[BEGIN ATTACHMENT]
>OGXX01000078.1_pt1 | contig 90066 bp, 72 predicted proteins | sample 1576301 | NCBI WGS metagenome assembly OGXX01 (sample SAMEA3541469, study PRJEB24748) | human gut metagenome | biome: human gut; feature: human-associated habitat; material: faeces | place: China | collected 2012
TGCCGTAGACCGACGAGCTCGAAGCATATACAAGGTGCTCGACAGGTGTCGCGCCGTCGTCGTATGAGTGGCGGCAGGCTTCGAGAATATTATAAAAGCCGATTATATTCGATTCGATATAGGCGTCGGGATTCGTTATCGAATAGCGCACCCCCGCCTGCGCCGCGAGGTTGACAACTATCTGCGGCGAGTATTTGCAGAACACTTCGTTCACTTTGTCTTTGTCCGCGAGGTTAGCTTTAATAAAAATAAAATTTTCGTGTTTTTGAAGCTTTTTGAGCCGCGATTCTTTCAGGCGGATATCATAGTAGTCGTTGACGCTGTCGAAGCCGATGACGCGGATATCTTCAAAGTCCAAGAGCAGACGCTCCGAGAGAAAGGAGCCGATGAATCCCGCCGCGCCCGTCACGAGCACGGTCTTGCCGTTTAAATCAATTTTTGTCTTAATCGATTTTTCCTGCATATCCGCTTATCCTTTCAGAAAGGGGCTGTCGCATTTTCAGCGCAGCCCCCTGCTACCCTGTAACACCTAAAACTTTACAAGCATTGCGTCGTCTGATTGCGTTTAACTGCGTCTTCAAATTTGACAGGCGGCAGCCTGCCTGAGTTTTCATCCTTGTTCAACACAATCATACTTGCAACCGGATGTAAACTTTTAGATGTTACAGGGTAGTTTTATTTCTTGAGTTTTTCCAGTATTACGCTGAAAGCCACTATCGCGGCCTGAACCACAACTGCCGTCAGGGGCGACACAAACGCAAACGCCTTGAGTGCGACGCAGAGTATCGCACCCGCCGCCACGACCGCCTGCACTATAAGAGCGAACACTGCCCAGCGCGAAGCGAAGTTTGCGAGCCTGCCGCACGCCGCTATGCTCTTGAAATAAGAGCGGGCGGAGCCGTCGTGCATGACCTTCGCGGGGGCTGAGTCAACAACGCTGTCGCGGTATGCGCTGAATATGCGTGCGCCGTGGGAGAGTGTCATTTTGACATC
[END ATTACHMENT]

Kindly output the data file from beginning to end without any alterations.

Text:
>OGXX01000078.1_pt1 | contig 90066 bp, 72 predicted proteins | sample 1576301 | NCBI WGS metagenome assembly OGXX01 (sample SAMEA3541469, study PRJEB24748) | human gut metagenome | biome: human gut; feature: human-associated habitat; material: faeces | place: China | collected 2012
TGCCGTAGACCGACGAGCTCGAAGCATATACAAGGTGCTCGACAGGTGTCGCGCCGTCGTCGTATGAGTGGCGGCAGGCTTCGAGAATATTATAAAAGCCGATTATATTCGATTCGATATAGGCGTCGGGATTCGTTATCGAATAGCGCACCCCCGCCTGCGCCGCGAGGTTGACAACTATCTGCGGCGAGTATTTGCAGAACACTTCGTTCACTTTGTCTTTGTCCGCGAGGTTAGCTTTAATAAAAATAAAATTTTCGTGTTTTTGAAGCTTTTTGAGCCGCGATTCTTTCAGGCGGATATCATAGTAGTCGTTGACGCTGTCGAAGCCGATGACGCGGATATCTTCAAAGTCCAAGAGCAGACGCTCCGAGAGAAAGGAGCCGATGAATCCCGCCGCGCCCGTCACGAGCACGGTCTTGCCGTTTAAATCAATTTTTGTCTTAATCGATTTTTCCTGCATATCCGCTTATCCTTTCAGAAAGGGGCTGTCGCATTTTCAGCGCAGCCCCCTGCTACCCTGTAACACCTAAAACTTTACAAGCATTGCGTCGTCTGATTGCGTTTAACTGCGTCTTCAAATTTGACAGGCGGCAGCCTGCCTGAGTTTTCATCCTTGTTCAACACAATCATACTTGCAACCGGATGTAAACTTTTAGATGTTACAGGGTAGTTTTATTTCTTGAGTTTTTCCAGTATTACGCTGAAAGCCACTATCGCGGCCTGAACCACAACTGCCGTCAGGGGCGACACAAACGCAAACGCCTTGAGTGCGACGCAGAGTATCGCACCCGCCGCCACGACCGCCTGCACTATAAGAGCGAACACTGCCCAGCGCGAAGCGAAGTTTGCGAGCCTGCCGCACGCCGCTATGCTCTTGAAATAAGAGCGGGCGGAGCCGTCGTGCATGACCTTCGCGGGGGCTGAGTCAACAACGCTGTCGCGGTATGCGCTGAATATGCGTGCGCCGTGGGAGAGTGTCATTTTGACATC